Reading about what happened to the band next only adds to the mystique of this superb album (I won't go into detail here, but please check it out on their Wikipedia page).

MP3: Badfinger - You're so fine [Song link removed]

Randy Newman - Good old boys

I had a few Randy Newman albums before this one (Little criminals, Sail away and 12 songs) but this one is in a league of its own, mainly for its thematic unity. This is a great concept album about the American south, all told through Randy's warped vision. The man has a hilariously dry sense of humour and his musical arrangements are up there with the best of the 70's singer-songwriters.

This is an album which is worth your time, and I would recommend it as a great entry-point to Randy Newman's vast discography.

MP3: Randy Newman - Birmingham [Song link removed]

The Divine Comedy - Casanova

The Divine Comedy is basically the moniker for Neil Hannon, a British singer-songwriter who writes songs in an old tin pan alley style. I've heard him referred to as the Scott Walker of the 90's, which is a fairly good comparison (although the comparison only applies to 60's-70's era Scott Walker, not his more recent avant-garde material).

This is a great album of impressive melodic and lyrical depth. There's some classic material here, and you can't help but smile and tap your foot along with the great run of songs from Songs of love to Through a long and sleepless night.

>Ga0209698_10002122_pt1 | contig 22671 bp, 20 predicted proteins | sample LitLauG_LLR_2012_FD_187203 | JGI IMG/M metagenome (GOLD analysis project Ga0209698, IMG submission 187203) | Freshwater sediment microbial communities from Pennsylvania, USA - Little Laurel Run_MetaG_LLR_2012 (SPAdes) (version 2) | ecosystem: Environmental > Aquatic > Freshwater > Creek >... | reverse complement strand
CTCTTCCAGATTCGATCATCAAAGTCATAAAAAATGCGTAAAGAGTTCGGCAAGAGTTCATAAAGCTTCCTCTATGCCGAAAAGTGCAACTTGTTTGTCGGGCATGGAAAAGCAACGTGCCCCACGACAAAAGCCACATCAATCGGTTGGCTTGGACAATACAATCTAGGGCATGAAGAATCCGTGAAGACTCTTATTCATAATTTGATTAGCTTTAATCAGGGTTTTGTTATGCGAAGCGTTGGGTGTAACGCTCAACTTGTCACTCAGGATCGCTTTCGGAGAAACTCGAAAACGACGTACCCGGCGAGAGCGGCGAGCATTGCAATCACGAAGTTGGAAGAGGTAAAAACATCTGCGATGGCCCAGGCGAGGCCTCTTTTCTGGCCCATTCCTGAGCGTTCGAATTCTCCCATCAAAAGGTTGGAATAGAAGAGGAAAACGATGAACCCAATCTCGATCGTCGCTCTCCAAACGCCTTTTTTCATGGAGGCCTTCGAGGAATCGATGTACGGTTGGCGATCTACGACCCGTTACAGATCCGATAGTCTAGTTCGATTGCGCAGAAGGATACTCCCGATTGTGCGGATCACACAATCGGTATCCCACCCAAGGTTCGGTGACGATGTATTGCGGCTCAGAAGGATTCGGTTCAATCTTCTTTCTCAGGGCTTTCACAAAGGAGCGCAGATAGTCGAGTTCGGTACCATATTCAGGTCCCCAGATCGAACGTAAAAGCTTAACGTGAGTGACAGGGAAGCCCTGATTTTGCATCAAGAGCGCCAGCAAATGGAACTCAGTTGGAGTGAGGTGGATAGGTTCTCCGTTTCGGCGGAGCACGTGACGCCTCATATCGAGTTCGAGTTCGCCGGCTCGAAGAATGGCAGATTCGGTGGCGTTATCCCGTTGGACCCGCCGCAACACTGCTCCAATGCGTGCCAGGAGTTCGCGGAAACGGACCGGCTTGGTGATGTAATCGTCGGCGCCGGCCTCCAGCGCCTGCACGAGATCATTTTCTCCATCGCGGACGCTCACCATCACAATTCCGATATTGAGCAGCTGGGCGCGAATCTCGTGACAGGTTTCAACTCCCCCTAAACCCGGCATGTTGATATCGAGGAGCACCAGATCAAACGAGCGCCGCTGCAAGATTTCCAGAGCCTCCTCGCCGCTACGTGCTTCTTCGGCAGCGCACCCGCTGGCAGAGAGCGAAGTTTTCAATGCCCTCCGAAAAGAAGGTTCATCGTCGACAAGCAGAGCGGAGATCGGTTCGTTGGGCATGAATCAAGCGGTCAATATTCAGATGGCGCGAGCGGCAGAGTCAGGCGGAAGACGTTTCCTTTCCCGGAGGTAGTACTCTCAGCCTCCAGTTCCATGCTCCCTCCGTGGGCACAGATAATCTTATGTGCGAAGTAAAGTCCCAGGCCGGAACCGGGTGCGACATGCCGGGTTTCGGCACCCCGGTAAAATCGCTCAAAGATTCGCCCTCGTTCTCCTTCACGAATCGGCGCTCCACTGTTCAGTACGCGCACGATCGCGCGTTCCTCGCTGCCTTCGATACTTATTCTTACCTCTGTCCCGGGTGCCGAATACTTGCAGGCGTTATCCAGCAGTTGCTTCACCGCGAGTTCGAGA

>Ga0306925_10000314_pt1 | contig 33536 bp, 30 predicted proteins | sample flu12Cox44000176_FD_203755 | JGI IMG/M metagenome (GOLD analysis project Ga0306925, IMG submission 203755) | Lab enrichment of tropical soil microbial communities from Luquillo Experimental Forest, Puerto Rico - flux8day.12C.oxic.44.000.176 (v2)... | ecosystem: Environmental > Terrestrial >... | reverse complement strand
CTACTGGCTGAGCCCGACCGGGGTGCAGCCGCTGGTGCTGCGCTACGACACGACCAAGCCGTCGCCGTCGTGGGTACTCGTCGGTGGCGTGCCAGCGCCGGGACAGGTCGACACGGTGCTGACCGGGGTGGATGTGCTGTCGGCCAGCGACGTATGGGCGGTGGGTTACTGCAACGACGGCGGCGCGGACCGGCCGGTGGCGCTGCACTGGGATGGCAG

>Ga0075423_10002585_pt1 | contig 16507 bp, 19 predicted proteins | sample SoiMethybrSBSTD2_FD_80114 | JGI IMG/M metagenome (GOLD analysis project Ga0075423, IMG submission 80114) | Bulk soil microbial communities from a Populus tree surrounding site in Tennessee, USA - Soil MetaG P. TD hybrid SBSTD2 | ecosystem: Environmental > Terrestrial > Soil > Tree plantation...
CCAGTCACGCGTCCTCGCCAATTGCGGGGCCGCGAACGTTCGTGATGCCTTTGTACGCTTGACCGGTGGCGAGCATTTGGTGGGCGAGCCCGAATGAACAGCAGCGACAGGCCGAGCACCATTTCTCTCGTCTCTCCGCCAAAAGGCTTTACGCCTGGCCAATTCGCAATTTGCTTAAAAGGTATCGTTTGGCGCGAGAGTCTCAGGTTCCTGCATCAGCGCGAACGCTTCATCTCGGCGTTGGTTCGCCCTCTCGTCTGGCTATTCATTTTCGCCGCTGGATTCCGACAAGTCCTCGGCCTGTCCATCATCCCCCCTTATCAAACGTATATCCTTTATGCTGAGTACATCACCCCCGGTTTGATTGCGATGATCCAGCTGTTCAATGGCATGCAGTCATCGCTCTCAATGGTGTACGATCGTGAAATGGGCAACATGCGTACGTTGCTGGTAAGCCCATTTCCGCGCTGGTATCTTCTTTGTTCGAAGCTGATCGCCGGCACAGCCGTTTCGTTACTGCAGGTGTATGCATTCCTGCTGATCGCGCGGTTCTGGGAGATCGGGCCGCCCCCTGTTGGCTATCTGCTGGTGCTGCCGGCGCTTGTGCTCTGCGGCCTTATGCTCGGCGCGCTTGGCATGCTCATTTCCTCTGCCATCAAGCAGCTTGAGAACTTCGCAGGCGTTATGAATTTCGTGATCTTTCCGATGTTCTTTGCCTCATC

An artist definitely worth exploring. I recently picked up the out-of-print Promenade album on eBay, and look forward to receiving it based on the excellent reviews I have read!

MP3: The Divine Comedy - Songs of love [Song link removed]

Compilations that I have discovered

Pet Shop Boys - Discography

Tom Petty - Greatest hits

Creedence Clearwater Revival - Chronicle

I have grouped these together, as they are all 'greatest hits' or 'best-of' compilations which are worth your time. In the past I have been against compilations, but if you are in any way interested in any of these artists, I would recommend any of the above compilations without reservation. Considering you can pick them up for around $10 each, take a risk -- you won't be disappointed.

No need to go into great detail about these artists as their hits are pretty well-known, but if I have to sum them up in a few words: Pet Shop Boys make highly-polished 80's pop music which is almost the best of their genre; Tom Petty records songs which are instant-classics even if they aren't particularly innovative; Creedence Clearwater Revival are the masters of the blues-rock genre and they released a ridiculous amount of fantastic material in the late 60's-early 70's, the best of which is perfectly documented on Chronicle.